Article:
Many important roadways that people travel today began as trails traversed by horse and wagon. As the United States grew and expanded westward, and as first bicycles and then automobiles took to the roads, many of those transportation routes transformed into significant highways, thanks to the design work and execution by the civil engineers on the job. Take a look at these 6 famous roads that were important roads in history — and explore how they were created.
1. The Lincoln Highway
Automobiles were still a novelty when the Lincoln Highway was proposed in 1913. Entrepreneur and auto enthusiast Carl Fisher wanted to create a coast-to-coast highway suitable for cars. Less than half the route used already-improved roadways. That meant that civil engineers had to design new sections, which specified a 40-foot wide roadway made of concrete laid 10 inches deep to handle the weight of the vehicles, along with curves banked to handle 35 mph traffic complete with guard rails. Sections of the roadway followed historical trails and roads, including the Lancaster Turnpike, the Conestoga Road, and the Mormon Trail, and much of the Lincoln Highway later became Interstate 30.
2. The Historic Columbia River Highway
This roadway that parallels the Columbia River through northern Oregon was the first U.S. highway to be designed specifically to take advantage of its scenic elements. While it served the practical purpose of connecting inland Oregon to the Pacific coast, its design ignored many practical considerations, with civil engineers adjusting the route (at greater expense) to take motorists to scenic vistas. The engineers also designed a special drainage system that incorporated gutters, a raised center, and culverts over heavy areas of flow. The Columbia River Highway, which required 27 bridges and five tunnels, was designated a National Historic Civil Engineering Landmark in 1984.
3. Route 66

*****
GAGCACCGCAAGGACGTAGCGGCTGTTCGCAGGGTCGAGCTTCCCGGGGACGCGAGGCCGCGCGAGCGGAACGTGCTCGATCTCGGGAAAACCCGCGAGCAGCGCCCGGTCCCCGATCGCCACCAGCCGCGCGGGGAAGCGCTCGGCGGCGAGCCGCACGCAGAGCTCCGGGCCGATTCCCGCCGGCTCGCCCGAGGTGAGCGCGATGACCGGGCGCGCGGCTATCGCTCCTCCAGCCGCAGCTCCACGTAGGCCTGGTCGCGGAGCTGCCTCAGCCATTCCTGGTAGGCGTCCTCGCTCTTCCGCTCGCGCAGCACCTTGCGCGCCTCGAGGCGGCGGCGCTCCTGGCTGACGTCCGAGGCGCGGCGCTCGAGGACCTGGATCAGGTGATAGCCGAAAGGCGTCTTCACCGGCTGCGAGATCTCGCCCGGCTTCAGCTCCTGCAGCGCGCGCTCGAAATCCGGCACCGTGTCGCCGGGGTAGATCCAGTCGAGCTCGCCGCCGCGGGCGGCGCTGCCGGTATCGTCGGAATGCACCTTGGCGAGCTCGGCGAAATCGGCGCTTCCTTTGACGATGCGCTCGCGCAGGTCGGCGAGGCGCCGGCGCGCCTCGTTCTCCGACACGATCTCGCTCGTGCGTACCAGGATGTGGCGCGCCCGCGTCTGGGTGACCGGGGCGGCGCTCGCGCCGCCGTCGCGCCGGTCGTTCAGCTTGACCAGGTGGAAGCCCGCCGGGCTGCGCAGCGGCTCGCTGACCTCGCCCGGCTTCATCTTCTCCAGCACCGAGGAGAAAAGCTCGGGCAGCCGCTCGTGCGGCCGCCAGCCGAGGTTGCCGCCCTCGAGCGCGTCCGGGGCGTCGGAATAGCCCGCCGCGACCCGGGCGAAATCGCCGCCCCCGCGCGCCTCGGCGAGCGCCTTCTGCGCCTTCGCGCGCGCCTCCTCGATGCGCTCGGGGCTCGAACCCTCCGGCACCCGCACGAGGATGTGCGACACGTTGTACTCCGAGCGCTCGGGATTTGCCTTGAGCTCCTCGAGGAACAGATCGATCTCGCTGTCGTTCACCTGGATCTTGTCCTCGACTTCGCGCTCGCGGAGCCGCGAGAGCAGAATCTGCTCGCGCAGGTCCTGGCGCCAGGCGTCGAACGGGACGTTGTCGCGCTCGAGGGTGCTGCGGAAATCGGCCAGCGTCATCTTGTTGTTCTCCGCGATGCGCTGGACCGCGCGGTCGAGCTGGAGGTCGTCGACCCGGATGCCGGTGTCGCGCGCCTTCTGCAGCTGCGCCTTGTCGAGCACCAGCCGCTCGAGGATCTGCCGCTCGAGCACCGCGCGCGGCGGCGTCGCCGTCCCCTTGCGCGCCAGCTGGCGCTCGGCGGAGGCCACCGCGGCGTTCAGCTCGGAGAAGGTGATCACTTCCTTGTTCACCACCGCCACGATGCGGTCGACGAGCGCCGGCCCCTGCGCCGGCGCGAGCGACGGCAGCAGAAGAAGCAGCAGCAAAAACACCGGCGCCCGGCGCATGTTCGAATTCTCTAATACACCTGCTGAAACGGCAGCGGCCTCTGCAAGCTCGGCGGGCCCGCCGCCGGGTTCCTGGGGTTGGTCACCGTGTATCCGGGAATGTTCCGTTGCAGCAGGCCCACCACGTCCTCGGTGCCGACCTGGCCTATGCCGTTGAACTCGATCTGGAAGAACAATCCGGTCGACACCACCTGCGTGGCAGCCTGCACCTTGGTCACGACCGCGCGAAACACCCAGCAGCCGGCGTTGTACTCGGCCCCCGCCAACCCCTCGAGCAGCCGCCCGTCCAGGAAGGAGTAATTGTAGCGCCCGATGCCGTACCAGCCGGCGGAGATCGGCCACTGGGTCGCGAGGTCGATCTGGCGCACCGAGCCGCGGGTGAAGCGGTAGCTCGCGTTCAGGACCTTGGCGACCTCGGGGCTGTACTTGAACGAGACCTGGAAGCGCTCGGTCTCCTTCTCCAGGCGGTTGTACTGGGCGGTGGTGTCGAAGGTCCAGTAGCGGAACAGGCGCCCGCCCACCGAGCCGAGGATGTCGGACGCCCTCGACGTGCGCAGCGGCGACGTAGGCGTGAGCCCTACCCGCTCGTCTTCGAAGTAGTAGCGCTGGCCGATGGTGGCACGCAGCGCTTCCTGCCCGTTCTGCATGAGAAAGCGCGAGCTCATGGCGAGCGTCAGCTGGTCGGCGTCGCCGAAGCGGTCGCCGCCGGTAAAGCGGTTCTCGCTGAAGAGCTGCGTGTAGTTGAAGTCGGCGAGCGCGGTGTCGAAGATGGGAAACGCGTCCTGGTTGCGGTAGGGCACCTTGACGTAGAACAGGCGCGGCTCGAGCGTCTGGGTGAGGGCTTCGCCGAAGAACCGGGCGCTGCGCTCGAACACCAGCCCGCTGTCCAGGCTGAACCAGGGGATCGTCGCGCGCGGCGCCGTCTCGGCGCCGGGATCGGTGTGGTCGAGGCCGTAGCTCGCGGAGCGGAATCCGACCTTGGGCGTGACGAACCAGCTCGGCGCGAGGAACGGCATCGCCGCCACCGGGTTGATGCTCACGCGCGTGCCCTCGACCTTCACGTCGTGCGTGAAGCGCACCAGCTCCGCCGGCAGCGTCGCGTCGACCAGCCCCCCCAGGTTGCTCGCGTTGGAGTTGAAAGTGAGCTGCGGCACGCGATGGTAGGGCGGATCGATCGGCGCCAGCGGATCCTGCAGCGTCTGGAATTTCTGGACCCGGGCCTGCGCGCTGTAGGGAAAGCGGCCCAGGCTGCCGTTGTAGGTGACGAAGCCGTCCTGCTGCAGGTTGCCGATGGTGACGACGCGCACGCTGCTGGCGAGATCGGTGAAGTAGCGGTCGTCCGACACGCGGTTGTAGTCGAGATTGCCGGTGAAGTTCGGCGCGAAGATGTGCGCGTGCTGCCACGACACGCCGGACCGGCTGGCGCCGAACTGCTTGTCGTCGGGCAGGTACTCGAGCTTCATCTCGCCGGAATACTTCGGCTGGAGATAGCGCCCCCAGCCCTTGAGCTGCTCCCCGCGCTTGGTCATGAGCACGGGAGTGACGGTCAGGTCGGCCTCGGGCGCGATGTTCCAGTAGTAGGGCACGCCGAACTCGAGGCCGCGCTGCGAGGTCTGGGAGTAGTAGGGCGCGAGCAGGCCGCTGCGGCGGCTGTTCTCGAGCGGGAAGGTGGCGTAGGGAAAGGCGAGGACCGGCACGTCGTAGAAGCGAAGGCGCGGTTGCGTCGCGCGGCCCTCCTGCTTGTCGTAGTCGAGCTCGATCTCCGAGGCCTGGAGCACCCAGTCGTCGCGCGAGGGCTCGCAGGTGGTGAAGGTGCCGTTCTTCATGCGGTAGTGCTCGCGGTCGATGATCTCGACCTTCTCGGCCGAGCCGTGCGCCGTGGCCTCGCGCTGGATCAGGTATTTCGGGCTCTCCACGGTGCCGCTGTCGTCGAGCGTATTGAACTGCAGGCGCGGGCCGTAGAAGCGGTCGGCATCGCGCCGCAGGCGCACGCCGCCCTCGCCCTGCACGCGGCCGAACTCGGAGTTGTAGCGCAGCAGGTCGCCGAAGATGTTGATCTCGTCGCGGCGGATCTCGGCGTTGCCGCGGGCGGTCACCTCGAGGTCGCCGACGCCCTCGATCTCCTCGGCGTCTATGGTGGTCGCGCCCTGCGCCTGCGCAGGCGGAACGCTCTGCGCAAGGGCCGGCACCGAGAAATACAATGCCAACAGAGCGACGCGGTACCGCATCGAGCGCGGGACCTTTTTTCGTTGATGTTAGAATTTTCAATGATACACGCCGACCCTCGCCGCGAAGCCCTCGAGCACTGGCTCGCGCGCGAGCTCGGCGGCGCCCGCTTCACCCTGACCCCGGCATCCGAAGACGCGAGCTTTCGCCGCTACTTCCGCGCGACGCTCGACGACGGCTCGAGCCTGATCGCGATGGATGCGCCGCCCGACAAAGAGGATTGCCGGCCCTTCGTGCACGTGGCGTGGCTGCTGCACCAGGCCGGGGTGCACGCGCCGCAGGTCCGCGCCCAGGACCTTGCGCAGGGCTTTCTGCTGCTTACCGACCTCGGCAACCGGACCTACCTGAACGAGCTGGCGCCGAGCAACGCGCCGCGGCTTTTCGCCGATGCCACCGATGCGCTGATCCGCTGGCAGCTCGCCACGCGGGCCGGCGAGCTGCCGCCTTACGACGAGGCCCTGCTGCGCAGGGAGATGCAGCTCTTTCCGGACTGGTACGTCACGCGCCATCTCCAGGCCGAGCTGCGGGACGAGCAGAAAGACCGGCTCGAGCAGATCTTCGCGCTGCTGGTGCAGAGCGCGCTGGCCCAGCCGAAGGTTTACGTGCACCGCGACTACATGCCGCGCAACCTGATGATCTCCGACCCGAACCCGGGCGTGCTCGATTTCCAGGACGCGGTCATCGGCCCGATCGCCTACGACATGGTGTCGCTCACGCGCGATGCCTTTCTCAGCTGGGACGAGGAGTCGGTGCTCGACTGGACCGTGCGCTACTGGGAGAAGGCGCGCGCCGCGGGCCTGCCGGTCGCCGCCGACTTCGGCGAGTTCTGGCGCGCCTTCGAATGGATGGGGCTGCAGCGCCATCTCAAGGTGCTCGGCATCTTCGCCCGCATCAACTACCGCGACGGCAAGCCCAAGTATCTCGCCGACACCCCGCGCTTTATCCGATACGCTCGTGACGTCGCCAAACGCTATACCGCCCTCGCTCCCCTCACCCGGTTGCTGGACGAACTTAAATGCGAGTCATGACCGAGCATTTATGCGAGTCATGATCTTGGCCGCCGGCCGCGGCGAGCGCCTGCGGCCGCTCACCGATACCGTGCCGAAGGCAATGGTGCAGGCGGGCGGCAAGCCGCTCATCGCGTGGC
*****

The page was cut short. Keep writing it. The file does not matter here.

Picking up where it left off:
Very few highways get their own songs, but Route 66, which was designed to connect Chicago to Los Angeles, was one of the most famous roads in U.S. history. Beginning in 1926, Route 66 became the primary road for those heading west, including people moving from the Dust Bowl in the 1930s. Beginning in 1938, civil engineers worked to upgrade sections from gravel road, turning Route 66 into the country’s first completely paved highway. Some of the road’s hairpin curves in Arizona’s Black Mountains were so dangerous that travelers often hired locals to drive them through the section. While the creation of Interstate 40 as part of the Interstate Highway System caused Route 66 to be decommissioned, portions of the road were later restored to scenic byway status, and some sections are on the National Register of Historic Places.
4. The Farm Highway
One of the oldest roads still in use in the United States is the Farm Highway, which was first built in 1696. While some of the original dirt road sections have been preserved as historic sites, the northern portion of the road was incorporated into the Huntington Turnpike in 1828. While the road became neglected by the 1930s, in the 1950s and ’60s, civil engineers got to work to extend the road. The Farm Highway holds many historic sites, including homes and fountains, along its 11-mile stretch.
5. Pacific Coast Highway
California’s State Route 1, commonly known as Pacific Coast Highway, runs from the southern part of the state almost 700 miles, passing through Los Angeles and San Francisco and traveling across the Golden Gate Bridge along the way. When combined with U.S. Route 101, the road takes motorists up and down the entire West Coast. The original section of PCH, as the famous road is often called, was built between Ventura and Santa Barbara, with wooden causeways to carry travelers over coastal flooding. The highway’s most difficult section to build connects Big Sur and Carmel to San Simeon, the site of Hearst Castle. It took civil engineers 18 years to build this 74-mile section of road, which also required the design and construction of 33 bridges. While this section of road is twisting and prone to landslides, it’s considered one of the most beautiful scenic drives in the country.
6. The King’s Highway
Begun in 1650, the King’s Highway, also known as the Boston Post Road, is the oldest road in the United States. As the primary north-south transportation route during America’s colonial times, it ran from Boston to Charleston, South Carolina. Most of the King’s Highway has been taken over by various U.S. highways, including U.S. Routes 1, 20, 206 and 13. Civil engineers began to convert the old road to a paved highway largely in the 1920s. Many of these routes have in turn been replaced for high-speed travel by Interstate 95.
At Keck & Wood, we respect the impressive civil engineering that went into the creation of America’s most famous roads. We’re here to deliver transportation projects ranging from designing and constructing major highways to providing traffic engineering solutions, all with an eye to effectiveness and safety.